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Where did Titan’s thick, nitrogen-rich atmosphere come from?

There’s a mystery about Titan, Saturn’s largest moon, that has been puzzling astronomers for many years — where did its thick, nitrogen-rich atmosphere come from? Titan is the only moon in our Solar System to have such a thick atmosphere, which is more than seven times as massive as Earth’s atmosphere when adjusted for surface area. It creates a haze around the moon which blocks most of the Sun’s rays and makes it hard to see its surface.

The atmosphere is made up mostly of nitrogen gas but it also includes five percent methane, which is unusual. Typically, methane reacts in the atmosphere relatively quickly to form organic compounds which fall to the surface of a planet or moon. But Titan’s atmosphere still has methane in it, which means that either the methane is being replenished somehow, or that we happen to be looking at the atmosphere during a unique period of high methane levels.

A natural color view of Titan and Saturn taken by NASA’s Cassini spacecraft on May 6, 2012. NASA/JPL-Caltech/Space Science Institute

Now data gathered from the European Space Agency’s Rosetta spacecraft has shed light on this question. “Because Titan is the only moon in our solar system with a substantial atmosphere, scientists have wondered for a long time what its source was,” lead author Dr. Kelly Miller, research scientist in the Southwest Research Institute’s Space Science and Engineering Division, said in a statement.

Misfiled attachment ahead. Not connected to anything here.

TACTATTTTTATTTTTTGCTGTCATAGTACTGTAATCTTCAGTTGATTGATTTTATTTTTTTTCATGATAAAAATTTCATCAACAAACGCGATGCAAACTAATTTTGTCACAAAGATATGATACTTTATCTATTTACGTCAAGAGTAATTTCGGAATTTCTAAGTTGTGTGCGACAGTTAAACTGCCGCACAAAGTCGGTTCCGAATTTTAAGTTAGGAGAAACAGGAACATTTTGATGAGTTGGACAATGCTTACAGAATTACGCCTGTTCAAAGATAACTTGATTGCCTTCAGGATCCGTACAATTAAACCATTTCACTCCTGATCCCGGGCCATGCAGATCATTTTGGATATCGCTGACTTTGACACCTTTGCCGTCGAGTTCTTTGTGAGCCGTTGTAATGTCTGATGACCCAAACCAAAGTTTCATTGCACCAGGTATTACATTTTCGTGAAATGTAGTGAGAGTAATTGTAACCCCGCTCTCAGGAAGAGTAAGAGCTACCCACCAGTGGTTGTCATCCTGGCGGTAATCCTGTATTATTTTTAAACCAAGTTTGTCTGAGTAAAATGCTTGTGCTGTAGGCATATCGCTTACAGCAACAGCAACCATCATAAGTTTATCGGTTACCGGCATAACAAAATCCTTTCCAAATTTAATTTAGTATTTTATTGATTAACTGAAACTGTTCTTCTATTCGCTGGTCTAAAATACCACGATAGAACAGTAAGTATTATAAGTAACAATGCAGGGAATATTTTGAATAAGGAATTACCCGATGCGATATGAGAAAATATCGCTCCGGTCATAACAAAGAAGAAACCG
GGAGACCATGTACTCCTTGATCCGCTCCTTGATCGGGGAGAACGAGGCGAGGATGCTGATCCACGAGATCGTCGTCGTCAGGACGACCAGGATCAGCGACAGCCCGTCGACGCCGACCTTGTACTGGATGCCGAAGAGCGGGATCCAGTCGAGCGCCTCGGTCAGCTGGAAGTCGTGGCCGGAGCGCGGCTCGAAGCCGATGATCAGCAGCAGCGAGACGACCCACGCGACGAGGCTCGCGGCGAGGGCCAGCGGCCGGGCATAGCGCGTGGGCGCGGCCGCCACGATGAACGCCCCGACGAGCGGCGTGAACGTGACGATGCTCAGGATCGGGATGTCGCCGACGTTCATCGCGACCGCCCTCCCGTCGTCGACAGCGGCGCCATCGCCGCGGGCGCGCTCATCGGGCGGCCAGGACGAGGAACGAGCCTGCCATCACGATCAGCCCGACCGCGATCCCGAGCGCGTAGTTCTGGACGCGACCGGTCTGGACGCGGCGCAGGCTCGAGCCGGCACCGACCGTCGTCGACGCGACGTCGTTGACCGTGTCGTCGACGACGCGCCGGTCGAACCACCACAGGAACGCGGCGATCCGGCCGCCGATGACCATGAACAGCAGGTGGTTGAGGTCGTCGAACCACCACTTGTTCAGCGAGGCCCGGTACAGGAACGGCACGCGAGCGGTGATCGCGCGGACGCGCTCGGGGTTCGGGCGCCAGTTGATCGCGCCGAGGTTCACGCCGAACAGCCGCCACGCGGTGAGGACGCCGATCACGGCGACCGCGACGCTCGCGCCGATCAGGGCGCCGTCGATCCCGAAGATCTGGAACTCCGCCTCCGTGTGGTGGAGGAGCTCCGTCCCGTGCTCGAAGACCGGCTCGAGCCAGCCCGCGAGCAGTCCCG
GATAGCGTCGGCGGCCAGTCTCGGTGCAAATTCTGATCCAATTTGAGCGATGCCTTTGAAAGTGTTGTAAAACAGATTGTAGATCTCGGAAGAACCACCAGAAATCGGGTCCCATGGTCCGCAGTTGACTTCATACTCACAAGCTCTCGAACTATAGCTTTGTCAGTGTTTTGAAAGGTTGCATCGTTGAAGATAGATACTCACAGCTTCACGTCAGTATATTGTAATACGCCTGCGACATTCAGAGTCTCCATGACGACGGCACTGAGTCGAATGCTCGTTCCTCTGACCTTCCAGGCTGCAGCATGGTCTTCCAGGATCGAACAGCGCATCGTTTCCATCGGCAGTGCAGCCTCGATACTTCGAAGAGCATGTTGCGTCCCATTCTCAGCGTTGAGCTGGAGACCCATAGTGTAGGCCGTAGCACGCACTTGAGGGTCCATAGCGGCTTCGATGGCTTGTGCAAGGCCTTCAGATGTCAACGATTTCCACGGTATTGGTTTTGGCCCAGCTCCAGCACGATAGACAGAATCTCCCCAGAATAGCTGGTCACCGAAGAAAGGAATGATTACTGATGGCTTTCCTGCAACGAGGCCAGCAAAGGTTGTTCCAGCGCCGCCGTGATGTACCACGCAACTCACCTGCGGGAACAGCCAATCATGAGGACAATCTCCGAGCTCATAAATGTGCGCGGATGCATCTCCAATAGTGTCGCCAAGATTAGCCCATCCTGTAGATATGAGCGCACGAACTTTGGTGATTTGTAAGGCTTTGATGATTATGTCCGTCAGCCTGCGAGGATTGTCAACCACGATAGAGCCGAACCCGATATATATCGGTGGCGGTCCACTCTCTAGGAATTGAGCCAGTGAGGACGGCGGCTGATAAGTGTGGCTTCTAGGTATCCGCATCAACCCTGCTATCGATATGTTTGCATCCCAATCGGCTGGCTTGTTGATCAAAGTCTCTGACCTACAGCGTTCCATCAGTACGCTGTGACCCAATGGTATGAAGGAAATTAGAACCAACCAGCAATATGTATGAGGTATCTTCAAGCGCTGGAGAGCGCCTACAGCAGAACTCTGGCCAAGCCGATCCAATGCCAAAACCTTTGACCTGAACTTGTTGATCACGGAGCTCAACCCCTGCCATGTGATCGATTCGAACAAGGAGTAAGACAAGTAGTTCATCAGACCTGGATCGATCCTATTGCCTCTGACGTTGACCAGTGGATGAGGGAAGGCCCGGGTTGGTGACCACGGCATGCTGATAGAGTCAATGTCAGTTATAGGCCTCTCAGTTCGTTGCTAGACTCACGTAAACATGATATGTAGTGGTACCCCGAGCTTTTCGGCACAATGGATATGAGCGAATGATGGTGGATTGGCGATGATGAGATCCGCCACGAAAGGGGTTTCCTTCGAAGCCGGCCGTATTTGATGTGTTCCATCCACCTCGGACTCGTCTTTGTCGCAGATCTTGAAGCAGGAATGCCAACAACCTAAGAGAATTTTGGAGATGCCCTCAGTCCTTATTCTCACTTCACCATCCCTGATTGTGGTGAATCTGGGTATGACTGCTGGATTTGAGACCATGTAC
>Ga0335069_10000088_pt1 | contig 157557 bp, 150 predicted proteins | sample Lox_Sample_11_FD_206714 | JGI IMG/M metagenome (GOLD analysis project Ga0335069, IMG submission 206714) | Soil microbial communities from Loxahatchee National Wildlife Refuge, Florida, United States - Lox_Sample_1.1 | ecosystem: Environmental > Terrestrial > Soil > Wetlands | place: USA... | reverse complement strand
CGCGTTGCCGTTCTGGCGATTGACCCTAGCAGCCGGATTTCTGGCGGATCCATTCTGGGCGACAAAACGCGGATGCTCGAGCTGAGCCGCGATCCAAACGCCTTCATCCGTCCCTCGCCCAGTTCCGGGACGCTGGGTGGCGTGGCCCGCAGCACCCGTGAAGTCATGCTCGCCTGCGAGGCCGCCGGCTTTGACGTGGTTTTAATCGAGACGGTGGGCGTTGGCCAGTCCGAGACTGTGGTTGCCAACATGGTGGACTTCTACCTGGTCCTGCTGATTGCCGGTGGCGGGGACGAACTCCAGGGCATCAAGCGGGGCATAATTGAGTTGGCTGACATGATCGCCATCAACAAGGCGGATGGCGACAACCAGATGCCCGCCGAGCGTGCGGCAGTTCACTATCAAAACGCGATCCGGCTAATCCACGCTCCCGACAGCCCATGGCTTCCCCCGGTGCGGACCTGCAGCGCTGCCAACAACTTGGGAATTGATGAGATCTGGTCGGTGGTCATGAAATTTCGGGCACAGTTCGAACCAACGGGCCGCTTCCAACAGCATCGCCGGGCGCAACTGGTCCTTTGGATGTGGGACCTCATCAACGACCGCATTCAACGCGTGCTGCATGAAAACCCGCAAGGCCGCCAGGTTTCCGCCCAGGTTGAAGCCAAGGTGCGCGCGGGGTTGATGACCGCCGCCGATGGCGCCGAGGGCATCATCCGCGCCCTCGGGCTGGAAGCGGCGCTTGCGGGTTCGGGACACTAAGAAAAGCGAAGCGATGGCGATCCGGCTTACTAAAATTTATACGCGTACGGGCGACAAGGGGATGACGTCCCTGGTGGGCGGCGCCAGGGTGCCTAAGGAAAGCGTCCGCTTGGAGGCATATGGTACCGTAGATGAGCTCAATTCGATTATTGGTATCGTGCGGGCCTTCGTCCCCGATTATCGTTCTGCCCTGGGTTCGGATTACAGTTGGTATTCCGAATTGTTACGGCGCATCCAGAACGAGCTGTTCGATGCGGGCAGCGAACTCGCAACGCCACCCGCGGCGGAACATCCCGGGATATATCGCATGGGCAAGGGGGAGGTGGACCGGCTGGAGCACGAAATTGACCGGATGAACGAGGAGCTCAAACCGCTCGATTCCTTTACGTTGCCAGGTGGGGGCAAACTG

The study posits that the atmosphere on Titan is generated in part by the “cooking” of organic material in the moon’s interior. The core of Titan contains dense, organic-rich rocky material which may have come from a smaller body left over from the building blocks of the Solar System, so scientists looked at how much gaseous material could be produced by materials like those in the core. The new data suggests that approximately half of the nitrogen atmosphere and potentially all of the methane could have come from the rocky material at the heart of Titan being heated and releasing gases.

“The main theory has been that ammonia ice from comets was converted, by impacts or photochemistry, into nitrogen to form Titan’s atmosphere. While that may still be an important process, it neglects the effects of what we now know is a very substantial portion of comets: complex organic material,” Miller said. “A lot of organic chemistry is no doubt happening on Titan, so it’s an undeniable source of curiosity.”

The study is published in The Astrophysical Journal.

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Georgina Torbet
Georgina is the Digital Trends space writer, covering human space exploration, planetary science, and cosmology. She…
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